Will Europe's forest and its firewood help Europe through the winter?

How will we get through the winter with the looming gas crisis looming? The European Commission wants European countries to start using less gas as soon as possible. Among other measures, it is also looking at an all-time energy reserve that is available in rural areas of Europe: wood. At present, there is an astonishingly large growing stock of wood of 26 billion m3 available there. A larger reserve than at any time since the Middle Ages, steadily built up since the Second World War. Is wood really a suitable alternative energy source? How much energy does it provide? Will Europe's forests suffer from a sudden increase in timber harvesting?

To answer these questions, it is useful to look at some data. At present, EU forests have a net growth of just over 800 million m3 per year. Only 500 million m3 is harvested, mainly industrial roundwood for construction and the production of furniture and paper.

 

However, there is still a relatively large proportion of non-commercial firewood in the annual harvest: some 120 million m3 per year (see Figure 1). Non-commercial means that it is often produced by the approximately 20 million small private forest owners who produce it from their own estates and for their own use or the local market. These private forest owners own about 40% of the European forests. The commercial market for firewood (pellets and regional market chips) is still relatively small; about 20 million tonnes of pellets are produced. Together, these two produce about 60% of all renewable energy in Europe, or about 7% of total energy use (all sectors including transport and industry).

 

.But is it possible to get Europe through the winter on wood? No, we can be clear about that, it is not possible. Simply because the energy market is very diverse with many forms of raw materials as input and because our energy consumption is enormous. So what is possible?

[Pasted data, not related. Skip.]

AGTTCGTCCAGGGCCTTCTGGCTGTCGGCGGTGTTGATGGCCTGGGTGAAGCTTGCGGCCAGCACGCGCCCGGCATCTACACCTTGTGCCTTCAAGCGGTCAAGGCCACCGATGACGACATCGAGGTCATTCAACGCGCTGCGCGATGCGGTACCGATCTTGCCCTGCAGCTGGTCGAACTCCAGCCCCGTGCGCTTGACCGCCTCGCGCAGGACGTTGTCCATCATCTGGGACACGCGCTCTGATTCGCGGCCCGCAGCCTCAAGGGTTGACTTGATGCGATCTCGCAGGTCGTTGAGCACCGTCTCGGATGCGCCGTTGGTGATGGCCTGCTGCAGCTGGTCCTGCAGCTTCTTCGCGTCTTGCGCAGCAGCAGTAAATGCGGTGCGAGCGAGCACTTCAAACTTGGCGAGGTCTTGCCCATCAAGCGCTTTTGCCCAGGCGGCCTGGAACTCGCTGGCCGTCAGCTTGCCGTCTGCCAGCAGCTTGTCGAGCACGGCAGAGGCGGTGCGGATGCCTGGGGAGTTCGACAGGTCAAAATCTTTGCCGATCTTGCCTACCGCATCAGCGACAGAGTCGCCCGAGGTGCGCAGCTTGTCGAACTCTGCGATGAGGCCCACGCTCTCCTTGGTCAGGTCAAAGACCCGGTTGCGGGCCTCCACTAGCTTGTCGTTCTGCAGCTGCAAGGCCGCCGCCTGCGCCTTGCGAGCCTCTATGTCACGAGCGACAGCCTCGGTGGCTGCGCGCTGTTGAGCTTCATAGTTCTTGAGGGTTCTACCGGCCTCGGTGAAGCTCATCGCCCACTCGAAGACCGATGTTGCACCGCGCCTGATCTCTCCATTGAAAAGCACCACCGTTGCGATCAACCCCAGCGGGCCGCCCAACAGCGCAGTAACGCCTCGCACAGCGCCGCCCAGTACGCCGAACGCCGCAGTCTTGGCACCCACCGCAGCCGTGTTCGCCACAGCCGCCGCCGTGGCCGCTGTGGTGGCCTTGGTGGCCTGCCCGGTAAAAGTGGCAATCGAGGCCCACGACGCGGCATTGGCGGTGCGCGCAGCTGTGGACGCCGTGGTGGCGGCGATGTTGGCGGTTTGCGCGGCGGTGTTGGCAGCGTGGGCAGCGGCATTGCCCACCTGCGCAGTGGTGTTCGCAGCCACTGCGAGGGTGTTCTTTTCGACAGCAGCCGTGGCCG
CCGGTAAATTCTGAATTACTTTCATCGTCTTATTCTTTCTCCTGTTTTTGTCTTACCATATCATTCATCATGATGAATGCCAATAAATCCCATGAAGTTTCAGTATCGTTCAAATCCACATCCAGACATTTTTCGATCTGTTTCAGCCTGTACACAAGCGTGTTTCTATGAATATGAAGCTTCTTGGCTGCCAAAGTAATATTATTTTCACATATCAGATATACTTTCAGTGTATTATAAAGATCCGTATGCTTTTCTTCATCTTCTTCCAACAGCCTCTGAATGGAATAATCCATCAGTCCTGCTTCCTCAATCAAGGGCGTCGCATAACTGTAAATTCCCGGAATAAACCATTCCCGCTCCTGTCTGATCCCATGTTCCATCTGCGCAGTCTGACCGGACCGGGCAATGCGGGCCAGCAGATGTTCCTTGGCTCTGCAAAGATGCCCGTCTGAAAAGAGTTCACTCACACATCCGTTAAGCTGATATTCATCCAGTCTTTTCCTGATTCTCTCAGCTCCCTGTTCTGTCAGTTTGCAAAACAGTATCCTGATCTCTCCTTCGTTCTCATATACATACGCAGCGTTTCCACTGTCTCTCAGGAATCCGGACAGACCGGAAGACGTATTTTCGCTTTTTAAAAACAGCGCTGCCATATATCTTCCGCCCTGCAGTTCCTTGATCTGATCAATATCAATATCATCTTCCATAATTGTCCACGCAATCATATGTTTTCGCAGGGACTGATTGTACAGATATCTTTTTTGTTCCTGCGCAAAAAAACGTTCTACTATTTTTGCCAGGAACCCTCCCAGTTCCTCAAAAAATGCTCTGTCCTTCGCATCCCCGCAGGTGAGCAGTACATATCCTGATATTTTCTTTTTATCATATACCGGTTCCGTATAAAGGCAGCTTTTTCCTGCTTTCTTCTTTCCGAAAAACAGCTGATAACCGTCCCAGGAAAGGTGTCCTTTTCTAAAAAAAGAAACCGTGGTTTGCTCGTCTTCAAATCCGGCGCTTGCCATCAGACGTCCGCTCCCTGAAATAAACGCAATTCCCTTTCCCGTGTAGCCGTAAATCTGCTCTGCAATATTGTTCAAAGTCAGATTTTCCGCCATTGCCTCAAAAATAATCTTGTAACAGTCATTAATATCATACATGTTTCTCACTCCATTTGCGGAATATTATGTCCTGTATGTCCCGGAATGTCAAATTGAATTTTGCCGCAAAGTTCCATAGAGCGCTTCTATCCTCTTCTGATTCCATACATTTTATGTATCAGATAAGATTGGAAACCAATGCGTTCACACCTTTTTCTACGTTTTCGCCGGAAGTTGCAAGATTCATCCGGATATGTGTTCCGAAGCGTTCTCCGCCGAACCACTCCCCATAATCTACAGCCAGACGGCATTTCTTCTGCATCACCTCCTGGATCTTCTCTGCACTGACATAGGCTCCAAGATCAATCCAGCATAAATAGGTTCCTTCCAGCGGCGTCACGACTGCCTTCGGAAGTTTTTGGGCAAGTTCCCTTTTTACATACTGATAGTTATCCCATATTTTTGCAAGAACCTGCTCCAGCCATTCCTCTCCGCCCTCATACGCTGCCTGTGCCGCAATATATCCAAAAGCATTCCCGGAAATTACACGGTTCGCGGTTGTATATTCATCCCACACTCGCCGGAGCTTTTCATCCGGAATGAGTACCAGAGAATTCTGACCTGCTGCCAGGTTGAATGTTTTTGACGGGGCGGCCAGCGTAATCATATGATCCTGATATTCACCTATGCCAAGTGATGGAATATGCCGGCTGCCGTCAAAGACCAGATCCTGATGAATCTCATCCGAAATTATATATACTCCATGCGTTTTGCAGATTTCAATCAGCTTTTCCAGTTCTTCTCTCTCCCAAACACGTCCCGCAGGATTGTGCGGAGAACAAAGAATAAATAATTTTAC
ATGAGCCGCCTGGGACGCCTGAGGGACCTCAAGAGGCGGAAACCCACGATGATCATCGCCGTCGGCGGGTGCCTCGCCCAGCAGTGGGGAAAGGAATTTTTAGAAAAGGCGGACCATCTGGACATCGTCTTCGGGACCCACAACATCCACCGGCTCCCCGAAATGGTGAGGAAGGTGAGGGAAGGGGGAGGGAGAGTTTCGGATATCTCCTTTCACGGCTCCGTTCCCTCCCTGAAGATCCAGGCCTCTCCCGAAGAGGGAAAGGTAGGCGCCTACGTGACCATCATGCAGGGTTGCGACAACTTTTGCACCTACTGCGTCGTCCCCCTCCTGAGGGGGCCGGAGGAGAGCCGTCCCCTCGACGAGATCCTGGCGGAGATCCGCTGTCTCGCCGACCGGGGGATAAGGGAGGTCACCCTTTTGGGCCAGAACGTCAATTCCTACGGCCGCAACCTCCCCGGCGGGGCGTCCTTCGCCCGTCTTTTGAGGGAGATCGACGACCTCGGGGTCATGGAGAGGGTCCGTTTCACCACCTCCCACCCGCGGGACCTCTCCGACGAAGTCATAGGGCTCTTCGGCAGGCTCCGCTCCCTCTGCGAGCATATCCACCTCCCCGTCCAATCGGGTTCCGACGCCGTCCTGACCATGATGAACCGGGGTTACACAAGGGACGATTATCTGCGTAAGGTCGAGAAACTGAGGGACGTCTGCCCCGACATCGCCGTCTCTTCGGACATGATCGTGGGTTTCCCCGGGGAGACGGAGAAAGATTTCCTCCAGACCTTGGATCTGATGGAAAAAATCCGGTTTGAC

Non-commercial production of firewood has gradually increased over the last few decades. We also know that firewood prices have already doubled in the last year, and more anecdotal information says that the harvest has increased. How much the price has risen recently is difficult to say, as it takes a few years to gather these statistics. This information is usually made as part of the national forest inventories, but these always have a delay of a few years before the most recent trends become visible.

 

What certainly happens when energy supplies become very tight is that forest owners harvest more. Even if the wood is not completely dried, it ends up in stoves, mostly in rural areas. Whether that will be an additional harvest of 30 million or 100 million m3, no one can say at the moment. But the capacity and the facilities are there, and for a while, part of the domestic heating can be covered.

 

For the European forests, a one-off additional harvest of 100 million m3 is not a problem. That would still be covered by sustainability requirements of national laws and, for example, certification schemes such as FSC and PEFC. European forests could thus cover 10-12% of total energy consumption for a while. This could be crucial in times of very tight energy supply. So, without burning up all the forests, we see that forests are again a strategic reserve. A reserve that has been storing the energy generated by the sun in its wood for the past 7-8 decades.